The Cortisol Connection
Healthcare workers should consider ways to reduce cortisol, a hormone that does important work for the body but can create problems when levels stay too high for too long.
Working on the frontlines through the coronavirus pandemic has taken its toll on nurses. The emotional ups and downs that result from dealing with the pandemic professionally and personally can create the type of chronic stress that raises cortisol levels in the body for prolonged periods.
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A steroid hormone produced in the adrenal glands, cortisol supports overall health by helping us wake up and giving us energy throughout the day. However, cortisol levels that stay elevated because of stress over weeks or months can lead to inflammation and a host of mental and physical health problems, from anxiety to weight gain to heart disease.
You may not be able to stop the pandemic or all the stress that comes with it, but you can take actions to try to lower cortisol levels in your body naturally.
Cortisol interacts with neurotransmitters, the chemical messengers that send signals in the brain and play an important role in mood.
“To make those neurotransmitters, you need all the raw ingredients: vitamins, minerals and other nutrients,” says Yufang Lin, MD, of Cleveland Clinic’s Center for Integrative Medicine.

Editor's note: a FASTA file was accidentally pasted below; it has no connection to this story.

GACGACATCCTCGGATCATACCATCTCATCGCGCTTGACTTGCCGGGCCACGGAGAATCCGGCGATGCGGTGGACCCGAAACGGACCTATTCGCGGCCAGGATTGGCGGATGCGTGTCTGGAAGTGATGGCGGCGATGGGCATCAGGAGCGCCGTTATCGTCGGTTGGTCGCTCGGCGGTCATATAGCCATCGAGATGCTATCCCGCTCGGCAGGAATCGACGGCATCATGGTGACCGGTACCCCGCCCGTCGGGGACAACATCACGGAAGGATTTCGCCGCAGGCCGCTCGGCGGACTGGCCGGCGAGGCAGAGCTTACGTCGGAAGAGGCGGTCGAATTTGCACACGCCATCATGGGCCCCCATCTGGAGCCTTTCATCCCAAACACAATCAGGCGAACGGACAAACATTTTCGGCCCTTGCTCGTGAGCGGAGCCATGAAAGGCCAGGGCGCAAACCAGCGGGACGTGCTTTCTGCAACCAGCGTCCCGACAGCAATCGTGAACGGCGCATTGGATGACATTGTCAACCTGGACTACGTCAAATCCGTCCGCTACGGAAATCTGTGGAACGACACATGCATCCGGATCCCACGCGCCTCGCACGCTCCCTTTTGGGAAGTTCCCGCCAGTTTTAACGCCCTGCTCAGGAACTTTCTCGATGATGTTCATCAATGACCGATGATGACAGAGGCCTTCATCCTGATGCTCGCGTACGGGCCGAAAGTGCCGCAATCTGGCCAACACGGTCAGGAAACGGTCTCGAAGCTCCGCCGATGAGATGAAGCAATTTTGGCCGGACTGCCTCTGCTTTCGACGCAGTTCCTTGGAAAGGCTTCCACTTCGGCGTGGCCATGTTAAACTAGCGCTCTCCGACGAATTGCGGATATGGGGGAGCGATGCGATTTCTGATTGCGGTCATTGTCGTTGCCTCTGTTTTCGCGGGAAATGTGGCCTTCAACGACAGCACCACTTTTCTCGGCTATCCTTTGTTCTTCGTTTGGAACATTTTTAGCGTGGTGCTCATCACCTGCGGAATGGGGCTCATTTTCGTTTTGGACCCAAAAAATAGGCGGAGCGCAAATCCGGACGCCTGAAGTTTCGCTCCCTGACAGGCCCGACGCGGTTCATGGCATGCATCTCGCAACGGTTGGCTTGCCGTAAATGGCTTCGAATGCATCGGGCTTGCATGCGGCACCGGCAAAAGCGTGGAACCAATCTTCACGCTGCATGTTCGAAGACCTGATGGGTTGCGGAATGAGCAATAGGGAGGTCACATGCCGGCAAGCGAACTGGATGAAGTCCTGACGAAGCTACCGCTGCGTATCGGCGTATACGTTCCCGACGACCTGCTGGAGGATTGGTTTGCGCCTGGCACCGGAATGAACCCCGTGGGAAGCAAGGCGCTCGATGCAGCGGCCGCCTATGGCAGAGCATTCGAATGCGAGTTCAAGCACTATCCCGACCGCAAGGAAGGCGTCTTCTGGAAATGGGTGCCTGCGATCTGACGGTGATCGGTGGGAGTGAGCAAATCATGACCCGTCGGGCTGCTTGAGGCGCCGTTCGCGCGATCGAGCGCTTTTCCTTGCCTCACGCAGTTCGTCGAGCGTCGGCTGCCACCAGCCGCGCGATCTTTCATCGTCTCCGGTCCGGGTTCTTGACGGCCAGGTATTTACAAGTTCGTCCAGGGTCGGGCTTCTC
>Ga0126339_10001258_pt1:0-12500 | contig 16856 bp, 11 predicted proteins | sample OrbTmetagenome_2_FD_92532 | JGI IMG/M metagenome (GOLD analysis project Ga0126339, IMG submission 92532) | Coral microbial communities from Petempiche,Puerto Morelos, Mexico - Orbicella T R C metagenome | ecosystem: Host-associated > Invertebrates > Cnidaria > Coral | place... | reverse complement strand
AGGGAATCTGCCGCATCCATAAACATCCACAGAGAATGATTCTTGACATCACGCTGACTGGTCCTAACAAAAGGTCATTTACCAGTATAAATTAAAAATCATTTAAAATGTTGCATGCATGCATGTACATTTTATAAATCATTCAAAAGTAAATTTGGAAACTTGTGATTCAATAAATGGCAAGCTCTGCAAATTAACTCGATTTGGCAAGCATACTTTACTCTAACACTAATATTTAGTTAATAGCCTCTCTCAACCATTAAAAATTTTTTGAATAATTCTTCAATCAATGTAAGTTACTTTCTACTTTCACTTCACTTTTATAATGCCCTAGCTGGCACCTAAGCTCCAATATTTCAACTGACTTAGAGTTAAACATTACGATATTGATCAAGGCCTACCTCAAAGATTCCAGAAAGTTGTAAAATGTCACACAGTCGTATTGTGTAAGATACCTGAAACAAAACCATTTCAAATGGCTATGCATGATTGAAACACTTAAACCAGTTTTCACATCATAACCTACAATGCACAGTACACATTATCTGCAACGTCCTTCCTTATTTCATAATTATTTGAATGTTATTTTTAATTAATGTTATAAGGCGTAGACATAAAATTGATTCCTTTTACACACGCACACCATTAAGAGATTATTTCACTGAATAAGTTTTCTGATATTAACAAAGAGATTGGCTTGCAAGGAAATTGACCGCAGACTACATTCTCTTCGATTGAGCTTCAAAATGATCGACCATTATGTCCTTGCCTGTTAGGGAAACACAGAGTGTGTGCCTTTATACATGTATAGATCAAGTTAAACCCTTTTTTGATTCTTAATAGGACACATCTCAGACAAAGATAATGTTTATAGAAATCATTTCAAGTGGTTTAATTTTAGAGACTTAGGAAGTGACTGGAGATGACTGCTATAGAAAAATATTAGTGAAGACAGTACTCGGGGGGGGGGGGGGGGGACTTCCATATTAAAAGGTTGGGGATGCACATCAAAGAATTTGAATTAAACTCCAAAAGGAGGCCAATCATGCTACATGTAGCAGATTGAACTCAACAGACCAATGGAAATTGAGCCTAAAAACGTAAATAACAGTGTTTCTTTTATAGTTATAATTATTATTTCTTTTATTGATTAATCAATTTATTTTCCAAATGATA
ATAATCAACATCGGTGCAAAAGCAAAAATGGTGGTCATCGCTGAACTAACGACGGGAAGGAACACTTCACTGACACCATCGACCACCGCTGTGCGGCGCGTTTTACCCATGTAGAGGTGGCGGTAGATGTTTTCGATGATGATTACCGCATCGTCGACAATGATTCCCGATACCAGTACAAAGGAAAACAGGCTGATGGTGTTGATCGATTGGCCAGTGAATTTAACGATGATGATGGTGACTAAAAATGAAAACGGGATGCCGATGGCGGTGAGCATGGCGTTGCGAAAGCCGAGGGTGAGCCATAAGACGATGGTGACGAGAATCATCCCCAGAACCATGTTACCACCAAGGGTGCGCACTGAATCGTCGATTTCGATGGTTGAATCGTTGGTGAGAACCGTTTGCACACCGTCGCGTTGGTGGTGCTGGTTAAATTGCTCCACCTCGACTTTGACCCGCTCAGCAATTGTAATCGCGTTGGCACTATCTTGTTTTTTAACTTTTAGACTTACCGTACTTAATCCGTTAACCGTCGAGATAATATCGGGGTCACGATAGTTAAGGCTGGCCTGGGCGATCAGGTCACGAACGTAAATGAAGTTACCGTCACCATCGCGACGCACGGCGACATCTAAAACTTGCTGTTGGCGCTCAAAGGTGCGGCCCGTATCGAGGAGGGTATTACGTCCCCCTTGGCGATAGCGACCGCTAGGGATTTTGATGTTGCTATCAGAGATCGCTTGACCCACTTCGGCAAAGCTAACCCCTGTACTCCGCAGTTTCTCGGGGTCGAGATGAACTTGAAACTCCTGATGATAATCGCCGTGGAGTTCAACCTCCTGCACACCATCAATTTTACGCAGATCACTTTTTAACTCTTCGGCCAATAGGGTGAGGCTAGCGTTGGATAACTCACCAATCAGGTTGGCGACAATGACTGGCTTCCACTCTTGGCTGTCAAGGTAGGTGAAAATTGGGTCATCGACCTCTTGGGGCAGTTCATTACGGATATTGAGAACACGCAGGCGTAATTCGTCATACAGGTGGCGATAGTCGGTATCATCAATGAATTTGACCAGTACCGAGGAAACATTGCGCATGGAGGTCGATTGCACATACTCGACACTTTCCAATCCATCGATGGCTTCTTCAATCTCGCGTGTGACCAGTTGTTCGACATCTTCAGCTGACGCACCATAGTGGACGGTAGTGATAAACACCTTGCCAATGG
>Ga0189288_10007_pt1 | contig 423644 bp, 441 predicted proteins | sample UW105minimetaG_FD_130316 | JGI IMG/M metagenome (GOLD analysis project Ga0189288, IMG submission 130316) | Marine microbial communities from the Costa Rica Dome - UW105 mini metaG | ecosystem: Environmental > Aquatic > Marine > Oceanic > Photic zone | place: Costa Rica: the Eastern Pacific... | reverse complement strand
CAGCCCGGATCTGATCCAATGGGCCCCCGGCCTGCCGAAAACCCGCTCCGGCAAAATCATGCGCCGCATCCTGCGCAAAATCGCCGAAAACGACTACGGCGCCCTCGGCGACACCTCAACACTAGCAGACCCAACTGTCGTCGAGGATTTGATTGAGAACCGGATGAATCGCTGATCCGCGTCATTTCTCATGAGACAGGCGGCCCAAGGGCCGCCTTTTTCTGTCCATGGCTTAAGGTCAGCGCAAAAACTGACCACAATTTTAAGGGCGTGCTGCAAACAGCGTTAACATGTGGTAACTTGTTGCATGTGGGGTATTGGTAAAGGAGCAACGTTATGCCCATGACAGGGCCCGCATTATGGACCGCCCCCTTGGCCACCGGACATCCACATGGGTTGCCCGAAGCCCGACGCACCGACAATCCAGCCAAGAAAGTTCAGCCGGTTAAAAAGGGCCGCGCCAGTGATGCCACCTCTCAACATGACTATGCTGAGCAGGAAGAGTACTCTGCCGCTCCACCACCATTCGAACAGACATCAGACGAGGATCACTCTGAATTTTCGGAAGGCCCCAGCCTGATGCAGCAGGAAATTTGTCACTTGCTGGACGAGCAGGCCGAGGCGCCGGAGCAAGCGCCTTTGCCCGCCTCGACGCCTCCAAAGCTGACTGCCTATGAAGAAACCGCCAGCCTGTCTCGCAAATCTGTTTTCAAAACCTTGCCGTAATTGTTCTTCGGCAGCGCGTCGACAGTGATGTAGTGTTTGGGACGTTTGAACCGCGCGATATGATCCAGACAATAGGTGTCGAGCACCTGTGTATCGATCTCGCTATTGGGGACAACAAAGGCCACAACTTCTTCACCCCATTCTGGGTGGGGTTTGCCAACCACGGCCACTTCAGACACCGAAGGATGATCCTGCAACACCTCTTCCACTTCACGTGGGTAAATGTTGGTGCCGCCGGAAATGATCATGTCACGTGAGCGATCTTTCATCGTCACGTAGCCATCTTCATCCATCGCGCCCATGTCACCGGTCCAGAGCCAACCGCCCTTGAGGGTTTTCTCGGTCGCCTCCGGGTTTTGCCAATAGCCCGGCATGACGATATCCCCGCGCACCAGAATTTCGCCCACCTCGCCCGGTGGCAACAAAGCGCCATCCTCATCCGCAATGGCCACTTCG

The best way to get them is with a balanced, plant-heavy diet, such as the Mediterranean diet, she adds. “A healthy diet is the underpinning of stress management.”
A balanced meal plan can ensure you’re getting the nutrients your body needs. “And talk to your doctor about taking a basic multivitamin. It’s a good insurance policy to make sure you’re not deficient in any vitamins,” Dr. Lin says.
Some herbs and supplements may help reduce levels of cortisol as well. They include ashwagandha, rhodiola, lemon balm and chamomile.
“Teas like lemon balm and chamomile are quite safe. But if you’re thinking about trying herbs in supplement form, talk to a trained provider first,” Dr. Lin says.
Exercising has well-known benefits, but studies also show being physically active can bring down cortisol levels in the elderly and in people with major depressive disorder.
Spending time outdoors also is a great way to lower cortisol and calm your brain. The practice of “forest bathing” – spending time in the woods and breathing the air – can reduce cortisol levels and lower stress. It might be tough to spend sustained time outside during the harshest days of winter, but even a 10-minute walk in nature can lower stress.
Sleep deprivation may increase cortisol levels, which can impair memory, contribute to weight gain and even accelerate the aging process.
“When you’re not sleeping well, you tend to be more anxious, irritable and stressed,” Dr. Lin says.
Yoga, tai chi, qi gong, mindfulness meditation and breathing exercises can be great ways to reduce stress. Research has found, for example, that mindfulness-based stress reduction therapy can lower cortisol and feelings of stress. And yoga can bring down high cortisol levels, heart rate and blood pressure.
Symptoms of high cortisol levels include recent weight gain, fatty deposits between shoulder blades, the appearance of new stretch marks, and muscle weakness in arms and thighs. Over-the-counter cortisol level test kits allow you to provide a sample in your home and mail it into a lab for review. If you’re concerned that your cortisol levels are too high, talk to your provider, who might order lab tests. If chronic stress is an issue, you may consider seeking psychological help from a professional.